“Now let me say that the next thing we must be concerned about if we are to have peace on earth and good will toward men is the nonviolent affirmation of the sacredness of all human life. Every man is somebody because he is a child of God. ... And when we truly believe in the sacredness of human personality, we won't exploit people, we won't trample over people with the iron feet of oppression, we won't kill anybody."
These words, spoken by the Rev. Martin Luther King Jr. in a Christmas sermon a little more than 50 years ago, resound as forcefully today as they did when delivered during the height of the civil rights movement. That’s because they speak to a desire within each of us: a yearning for what King called the "beloved community," a place like the kingdom of God where love is the law.
As we celebrate the birth and life of Dr. King, and in a few months, the 50th anniversary of his death, we need to reflect on how love — the guiding force in Uncle M.L.’s life — should lead us today. In our age when the human race is divided into groups that are then pitted against one another for political or other selfish gains, love will unify. In our time when we are told that each of us, in some manner or form, is being oppressed by someone else, love will teach us that we need to examine our own actions and attitudes as well as those of others.
Dr. King would tell us that to end discrimination and violence in our culture, we must end it in ourselves. We do that by loving each other. And loving each other necessarily means that we treat others as we want to be treated.
As a starting point, we can love each other right now by affirming that each of us has a right to exist.
In our statement, “The Beloved Community and the Unborn,” we and other leaders in the movement to extend civil rights to our most oppressed minority, babies in the womb, note that nonviolence is not nonviolence if some violence is still tolerated. And the violence still most tolerated in our society is abortion.
Just as many white Americans were appalled in the 1950s and 1960s when they finally realized the extent to which African Americans were not just unprotected, but actually brutalized by authorities, many of us today may be shocked to learn that healthy unborn babies carried by healthy mothers in the United States are being legally aborted well beyond the time they can survive outside the womb.
And just as consciences were raised in the 1950s and 60s by photographs and television coverage of black men, women, and children being attacked with clubs, chains, and firehoses, Americans are seeing the truth of late-term abortion through today’s media.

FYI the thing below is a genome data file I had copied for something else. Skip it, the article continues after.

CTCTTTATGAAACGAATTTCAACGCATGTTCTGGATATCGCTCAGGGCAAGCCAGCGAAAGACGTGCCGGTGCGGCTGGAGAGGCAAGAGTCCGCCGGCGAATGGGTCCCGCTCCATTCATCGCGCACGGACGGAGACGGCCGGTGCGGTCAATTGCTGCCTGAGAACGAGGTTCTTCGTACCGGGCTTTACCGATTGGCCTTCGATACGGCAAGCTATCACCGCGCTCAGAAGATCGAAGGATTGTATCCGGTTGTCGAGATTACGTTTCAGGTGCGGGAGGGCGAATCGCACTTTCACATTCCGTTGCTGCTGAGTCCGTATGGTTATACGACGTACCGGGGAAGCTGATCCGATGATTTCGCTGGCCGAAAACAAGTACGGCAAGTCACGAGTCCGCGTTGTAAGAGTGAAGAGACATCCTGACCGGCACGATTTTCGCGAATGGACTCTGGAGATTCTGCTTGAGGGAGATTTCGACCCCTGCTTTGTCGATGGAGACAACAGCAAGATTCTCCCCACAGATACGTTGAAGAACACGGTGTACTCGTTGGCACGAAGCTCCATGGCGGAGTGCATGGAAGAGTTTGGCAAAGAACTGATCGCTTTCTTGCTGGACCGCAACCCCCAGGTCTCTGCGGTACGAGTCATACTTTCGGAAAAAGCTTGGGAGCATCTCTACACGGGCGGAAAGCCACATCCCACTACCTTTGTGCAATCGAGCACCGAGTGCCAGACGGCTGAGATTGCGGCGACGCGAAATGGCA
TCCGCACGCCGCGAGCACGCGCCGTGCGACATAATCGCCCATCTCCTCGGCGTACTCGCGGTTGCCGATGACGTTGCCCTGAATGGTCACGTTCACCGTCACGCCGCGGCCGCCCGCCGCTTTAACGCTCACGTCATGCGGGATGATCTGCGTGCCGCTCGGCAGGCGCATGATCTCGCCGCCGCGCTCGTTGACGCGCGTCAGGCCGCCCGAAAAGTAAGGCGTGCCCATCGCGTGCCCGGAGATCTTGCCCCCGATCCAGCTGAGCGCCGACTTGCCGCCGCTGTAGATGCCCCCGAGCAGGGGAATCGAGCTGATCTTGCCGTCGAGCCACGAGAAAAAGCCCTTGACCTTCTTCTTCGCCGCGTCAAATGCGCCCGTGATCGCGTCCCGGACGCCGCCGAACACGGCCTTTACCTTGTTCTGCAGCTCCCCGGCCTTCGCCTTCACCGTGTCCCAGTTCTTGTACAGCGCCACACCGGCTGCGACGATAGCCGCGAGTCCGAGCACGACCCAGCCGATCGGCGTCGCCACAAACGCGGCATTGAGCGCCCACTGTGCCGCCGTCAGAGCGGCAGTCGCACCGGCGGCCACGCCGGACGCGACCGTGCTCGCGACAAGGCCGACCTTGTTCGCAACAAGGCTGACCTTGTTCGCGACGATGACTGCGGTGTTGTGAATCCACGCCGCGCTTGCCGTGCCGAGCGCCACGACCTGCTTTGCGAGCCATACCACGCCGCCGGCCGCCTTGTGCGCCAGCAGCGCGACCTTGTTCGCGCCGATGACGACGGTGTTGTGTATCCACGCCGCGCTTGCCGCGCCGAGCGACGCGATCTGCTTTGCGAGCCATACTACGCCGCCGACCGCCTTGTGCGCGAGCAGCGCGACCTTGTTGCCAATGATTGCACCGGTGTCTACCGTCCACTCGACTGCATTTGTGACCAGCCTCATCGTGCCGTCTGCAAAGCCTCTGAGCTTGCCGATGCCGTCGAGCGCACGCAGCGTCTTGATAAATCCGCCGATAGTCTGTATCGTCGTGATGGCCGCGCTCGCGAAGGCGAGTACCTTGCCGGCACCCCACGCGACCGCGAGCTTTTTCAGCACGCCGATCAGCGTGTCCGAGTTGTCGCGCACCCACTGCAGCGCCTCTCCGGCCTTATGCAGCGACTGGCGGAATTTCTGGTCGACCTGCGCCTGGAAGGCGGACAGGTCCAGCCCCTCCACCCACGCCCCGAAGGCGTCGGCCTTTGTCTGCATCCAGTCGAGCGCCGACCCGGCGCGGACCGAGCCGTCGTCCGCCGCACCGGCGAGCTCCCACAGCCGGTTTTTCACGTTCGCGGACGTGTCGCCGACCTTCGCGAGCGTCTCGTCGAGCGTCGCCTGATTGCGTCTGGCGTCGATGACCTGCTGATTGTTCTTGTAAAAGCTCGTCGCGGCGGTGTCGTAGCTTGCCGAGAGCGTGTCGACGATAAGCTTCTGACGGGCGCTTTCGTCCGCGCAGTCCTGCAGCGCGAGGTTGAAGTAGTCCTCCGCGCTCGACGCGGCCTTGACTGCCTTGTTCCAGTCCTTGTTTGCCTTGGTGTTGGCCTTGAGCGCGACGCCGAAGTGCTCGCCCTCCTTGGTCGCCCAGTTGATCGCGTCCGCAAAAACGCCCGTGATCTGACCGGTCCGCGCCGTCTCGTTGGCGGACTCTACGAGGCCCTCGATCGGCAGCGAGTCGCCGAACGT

Priests for Life, the organization which we both serve full-time, has commissioned dozens of phone calls placed to abortion clinics across the country. In each call, a woman says she is anywhere from 22 to 32 weeks pregnant, is healthy with a healthy baby, and wants to schedule an abortion. In each call, she is told by someone at an abortion facility that there’s no problem and that they will terminate her child — sometimes saying they can begin the procedure the next day. The phone calls can be heard online here.
The question of late-term abortion is one that unites Americans in opposition to the practice. A recent poll taken on the Pain-Capable Unborn Child Protection Act, a bill to protect from abortion almost all unborn babies of 20 weeks or more gestation, shows that 62 percent of likely voters support the measure and only 25 percent oppose it. That bill, which has already been approved by the House, and which President Trump supports, is now before the Senate.
We disapprove of late-term abortion because, as more and more of us learn that children in the womb are human beings, not the “clusters of cells” or “blobs of tissue” the abortion industry would have us believe, we cannot help but love those tiny humans. We see in ultrasound images not just little boys and girls, we see ourselves. If we haven’t already, we will soon realize that humanity is not conferred when we cross the border of the womb, but when we are conceived.
As long as abortion remains legal, the Declaration of Independence will remain — as King called it a half-century ago when speaking of life, liberty, and the pursuit of happiness for African Americans — “a declaration of intent rather than of reality.” We can make the Declaration of Independence a reality for all Americans, born and unborn, by finally realizing that love overcomes fear. And love will lead us to the Beloved Community, where “we won’t exploit people, we won’t trample over people with the iron feet of oppression, we won’t kill anybody.”
Alveda King (@AlvedaCKing) and Frank Pavone (@frfrankpavone) are contributors to the Washington Examiner's Beltway Confidential blog. King is the director of Civil Rights for the Unborn at Priests for Life and the niece of Martin Luther King, Jr. Pavone is the national director of Priests for Life.
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